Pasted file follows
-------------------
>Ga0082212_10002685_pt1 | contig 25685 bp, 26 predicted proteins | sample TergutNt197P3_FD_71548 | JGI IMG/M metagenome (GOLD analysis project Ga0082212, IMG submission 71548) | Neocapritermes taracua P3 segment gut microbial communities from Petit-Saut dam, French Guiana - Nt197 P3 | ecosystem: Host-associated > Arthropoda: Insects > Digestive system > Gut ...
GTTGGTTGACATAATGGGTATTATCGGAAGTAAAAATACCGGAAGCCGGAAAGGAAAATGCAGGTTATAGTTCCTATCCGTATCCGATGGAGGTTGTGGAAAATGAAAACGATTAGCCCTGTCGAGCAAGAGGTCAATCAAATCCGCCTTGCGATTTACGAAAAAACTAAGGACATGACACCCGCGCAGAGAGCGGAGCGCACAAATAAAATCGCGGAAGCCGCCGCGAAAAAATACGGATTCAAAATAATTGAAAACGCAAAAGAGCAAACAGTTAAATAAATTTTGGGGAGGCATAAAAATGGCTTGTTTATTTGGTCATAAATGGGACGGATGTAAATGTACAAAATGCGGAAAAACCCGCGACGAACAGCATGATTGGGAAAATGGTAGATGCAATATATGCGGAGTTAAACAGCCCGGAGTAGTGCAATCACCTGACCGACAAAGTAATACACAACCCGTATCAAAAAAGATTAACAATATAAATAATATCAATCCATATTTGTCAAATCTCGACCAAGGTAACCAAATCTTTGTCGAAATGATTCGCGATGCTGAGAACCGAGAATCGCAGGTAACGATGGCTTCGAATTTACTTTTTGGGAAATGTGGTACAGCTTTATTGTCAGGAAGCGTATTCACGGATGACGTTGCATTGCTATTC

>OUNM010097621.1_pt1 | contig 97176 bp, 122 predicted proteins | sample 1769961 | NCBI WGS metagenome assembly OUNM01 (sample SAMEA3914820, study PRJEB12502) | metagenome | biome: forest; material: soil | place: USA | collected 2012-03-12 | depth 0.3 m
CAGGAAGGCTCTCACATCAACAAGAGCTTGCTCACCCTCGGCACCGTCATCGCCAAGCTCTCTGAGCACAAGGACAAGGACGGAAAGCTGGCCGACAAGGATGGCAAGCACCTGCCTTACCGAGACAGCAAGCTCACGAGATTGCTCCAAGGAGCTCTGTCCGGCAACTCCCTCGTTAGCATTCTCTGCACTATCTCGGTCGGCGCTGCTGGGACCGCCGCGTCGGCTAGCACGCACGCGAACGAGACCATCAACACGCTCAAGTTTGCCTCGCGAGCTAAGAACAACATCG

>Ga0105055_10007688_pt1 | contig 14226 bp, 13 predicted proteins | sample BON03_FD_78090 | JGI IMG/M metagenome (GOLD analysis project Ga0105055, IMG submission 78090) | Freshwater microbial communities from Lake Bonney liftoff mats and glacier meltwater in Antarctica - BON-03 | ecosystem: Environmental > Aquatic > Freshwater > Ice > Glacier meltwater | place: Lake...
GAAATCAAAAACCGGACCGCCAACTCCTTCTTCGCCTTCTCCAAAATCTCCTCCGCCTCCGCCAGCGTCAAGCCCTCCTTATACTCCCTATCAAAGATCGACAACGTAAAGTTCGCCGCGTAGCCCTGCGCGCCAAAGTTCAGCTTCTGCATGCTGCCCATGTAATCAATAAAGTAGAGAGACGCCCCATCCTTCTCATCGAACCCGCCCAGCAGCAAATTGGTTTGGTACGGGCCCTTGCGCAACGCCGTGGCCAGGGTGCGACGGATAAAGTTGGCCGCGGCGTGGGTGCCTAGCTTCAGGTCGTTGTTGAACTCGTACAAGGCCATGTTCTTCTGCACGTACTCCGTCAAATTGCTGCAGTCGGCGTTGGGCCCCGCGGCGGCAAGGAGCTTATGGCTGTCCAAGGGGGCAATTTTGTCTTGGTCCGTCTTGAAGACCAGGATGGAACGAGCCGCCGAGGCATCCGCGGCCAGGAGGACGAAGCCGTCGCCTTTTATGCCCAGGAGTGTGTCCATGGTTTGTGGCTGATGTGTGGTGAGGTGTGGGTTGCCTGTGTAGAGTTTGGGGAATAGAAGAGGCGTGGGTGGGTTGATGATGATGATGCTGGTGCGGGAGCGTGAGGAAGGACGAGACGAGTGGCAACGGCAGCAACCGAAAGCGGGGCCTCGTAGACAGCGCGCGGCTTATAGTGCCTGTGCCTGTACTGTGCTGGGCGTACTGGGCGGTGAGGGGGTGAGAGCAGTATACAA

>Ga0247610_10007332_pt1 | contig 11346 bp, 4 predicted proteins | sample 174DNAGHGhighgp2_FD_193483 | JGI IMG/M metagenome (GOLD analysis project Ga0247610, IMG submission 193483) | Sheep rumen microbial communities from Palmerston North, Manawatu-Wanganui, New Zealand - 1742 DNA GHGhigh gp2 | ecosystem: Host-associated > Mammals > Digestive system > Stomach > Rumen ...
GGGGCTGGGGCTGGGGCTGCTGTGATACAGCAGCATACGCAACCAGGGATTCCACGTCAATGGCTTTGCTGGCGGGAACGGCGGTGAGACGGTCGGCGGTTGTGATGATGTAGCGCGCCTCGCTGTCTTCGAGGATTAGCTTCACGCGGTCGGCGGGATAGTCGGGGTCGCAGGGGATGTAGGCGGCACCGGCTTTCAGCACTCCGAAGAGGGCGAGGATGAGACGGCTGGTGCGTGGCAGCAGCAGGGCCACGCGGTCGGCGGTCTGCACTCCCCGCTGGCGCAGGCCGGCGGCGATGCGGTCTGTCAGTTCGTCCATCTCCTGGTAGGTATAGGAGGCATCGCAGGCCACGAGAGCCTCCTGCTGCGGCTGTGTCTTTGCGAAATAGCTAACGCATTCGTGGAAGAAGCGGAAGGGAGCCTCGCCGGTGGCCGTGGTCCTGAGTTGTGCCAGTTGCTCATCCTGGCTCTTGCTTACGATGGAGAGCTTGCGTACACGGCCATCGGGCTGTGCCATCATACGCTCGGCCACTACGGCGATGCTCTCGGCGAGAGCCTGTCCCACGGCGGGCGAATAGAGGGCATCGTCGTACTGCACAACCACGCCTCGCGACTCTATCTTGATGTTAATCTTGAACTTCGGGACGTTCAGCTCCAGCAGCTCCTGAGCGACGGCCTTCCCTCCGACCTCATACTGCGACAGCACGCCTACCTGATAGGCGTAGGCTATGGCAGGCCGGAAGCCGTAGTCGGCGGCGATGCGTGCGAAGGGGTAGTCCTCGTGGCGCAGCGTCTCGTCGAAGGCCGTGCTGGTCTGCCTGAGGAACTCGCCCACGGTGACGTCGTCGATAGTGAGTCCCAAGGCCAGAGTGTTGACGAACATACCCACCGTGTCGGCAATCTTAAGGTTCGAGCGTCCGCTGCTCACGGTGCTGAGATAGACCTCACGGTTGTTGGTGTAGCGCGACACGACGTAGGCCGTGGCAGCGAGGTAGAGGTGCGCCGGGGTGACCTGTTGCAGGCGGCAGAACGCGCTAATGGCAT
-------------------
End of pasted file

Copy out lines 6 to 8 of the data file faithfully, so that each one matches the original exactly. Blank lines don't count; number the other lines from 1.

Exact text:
GAAATCAAAAACCGGACCGCCAACTCCTTCTTCGCCTTCTCCAAAATCTCCTCCGCCTCCGCCAGCGTCAAGCCCTCCTTATACTCCCTATCAAAGATCGACAACGTAAAGTTCGCCGCGTAGCCCTGCGCGCCAAAGTTCAGCTTCTGCATGCTGCCCATGTAATCAATAAAGTAGAGAGACGCCCCATCCTTCTCATCGAACCCGCCCAGCAGCAAATTGGTTTGGTACGGGCCCTTGCGCAACGCCGTGGCCAGGGTGCGACGGATAAAGTTGGCCGCGGCGTGGGTGCCTAGCTTCAGGTCGTTGTTGAACTCGTACAAGGCCATGTTCTTCTGCACGTACTCCGTCAAATTGCTGCAGTCGGCGTTGGGCCCCGCGGCGGCAAGGAGCTTATGGCTGTCCAAGGGGGCAATTTTGTCTTGGTCCGTCTTGAAGACCAGGATGGAACGAGCCGCCGAGGCATCCGCGGCCAGGAGGACGAAGCCGTCGCCTTTTATGCCCAGGAGTGTGTCCATGGTTTGTGGCTGATGTGTGGTGAGGTGTGGGTTGCCTGTGTAGAGTTTGGGGAATAGAAGAGGCGTGGGTGGGTTGATGATGATGATGCTGGTGCGGGAGCGTGAGGAAGGACGAGACGAGTGGCAACGGCAGCAACCGAAAGCGGGGCCTCGTAGACAGCGCGCGGCTTATAGTGCCTGTGCCTGTACTGTGCTGGGCGTACTGGGCGGTGAGGGGGTGAGAGCAGTATACAA

>Ga0247610_10007332_pt1 | contig 11346 bp, 4 predicted proteins | sample 174DNAGHGhighgp2_FD_193483 | JGI IMG/M metagenome (GOLD analysis project Ga0247610, IMG submission 193483) | Sheep rumen microbial communities from Palmerston North, Manawatu-Wanganui, New Zealand - 1742 DNA GHGhigh gp2 | ecosystem: Host-associated > Mammals > Digestive system > Stomach > Rumen ...
GGGGCTGGGGCTGGGGCTGCTGTGATACAGCAGCATACGCAACCAGGGATTCCACGTCAATGGCTTTGCTGGCGGGAACGGCGGTGAGACGGTCGGCGGTTGTGATGATGTAGCGCGCCTCGCTGTCTTCGAGGATTAGCTTCACGCGGTCGGCGGGATAGTCGGGGTCGCAGGGGATGTAGGCGGCACCGGCTTTCAGCACTCCGAAGAGGGCGAGGATGAGACGGCTGGTGCGTGGCAGCAGCAGGGCCACGCGGTCGGCGGTCTGCACTCCCCGCTGGCGCAGGCCGGCGGCGATGCGGTCTGTCAGTTCGTCCATCTCCTGGTAGGTATAGGAGGCATCGCAGGCCACGAGAGCCTCCTGCTGCGGCTGTGTCTTTGCGAAATAGCTAACGCATTCGTGGAAGAAGCGGAAGGGAGCCTCGCCGGTGGCCGTGGTCCTGAGTTGTGCCAGTTGCTCATCCTGGCTCTTGCTTACGATGGAGAGCTTGCGTACACGGCCATCGGGCTGTGCCATCATACGCTCGGCCACTACGGCGATGCTCTCGGCGAGAGCCTGTCCCACGGCGGGCGAATAGAGGGCATCGTCGTACTGCACAACCACGCCTCGCGACTCTATCTTGATGTTAATCTTGAACTTCGGGACGTTCAGCTCCAGCAGCTCCTGAGCGACGGCCTTCCCTCCGACCTCATACTGCGACAGCACGCCTACCTGATAGGCGTAGGCTATGGCAGGCCGGAAGCCGTAGTCGGCGGCGATGCGTGCGAAGGGGTAGTCCTCGTGGCGCAGCGTCTCGTCGAAGGCCGTGCTGGTCTGCCTGAGGAACTCGCCCACGGTGACGTCGTCGATAGTGAGTCCCAAGGCCAGAGTGTTGACGAACATACCCACCGTGTCGGCAATCTTAAGGTTCGAGCGTCCGCTGCTCACGGTGCTGAGATAGACCTCACGGTTGTTGGTGTAGCGCGACACGACGTAGGCCGTGGCAGCGAGGTAGAGGTGCGCCGGGGTGACCTGTTGCAGGCGGCAGAACGCGCTAATGGCAT